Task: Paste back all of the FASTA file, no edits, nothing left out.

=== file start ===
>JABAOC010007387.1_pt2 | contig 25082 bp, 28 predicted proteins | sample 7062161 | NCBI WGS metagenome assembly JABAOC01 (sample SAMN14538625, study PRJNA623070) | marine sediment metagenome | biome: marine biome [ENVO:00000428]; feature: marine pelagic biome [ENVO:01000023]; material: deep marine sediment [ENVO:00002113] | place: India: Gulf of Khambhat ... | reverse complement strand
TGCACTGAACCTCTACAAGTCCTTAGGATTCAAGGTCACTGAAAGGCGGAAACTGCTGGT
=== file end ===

>JABAOC010007387.1_pt2 | contig 25082 bp, 28 predicted proteins | sample 7062161 | NCBI WGS metagenome assembly JABAOC01 (sample SAMN14538625, study PRJNA623070) | marine sediment metagenome | biome: marine biome [ENVO:00000428]; feature: marine pelagic biome [ENVO:01000023]; material: deep marine sediment [ENVO:00002113] | place: India: Gulf of Khambhat ... | reverse complement strand
TGCACTGAACCTCTACAAGTCCTTAGGATTCAAGGTCACTGAAAGGCGGAAACTGCTGGT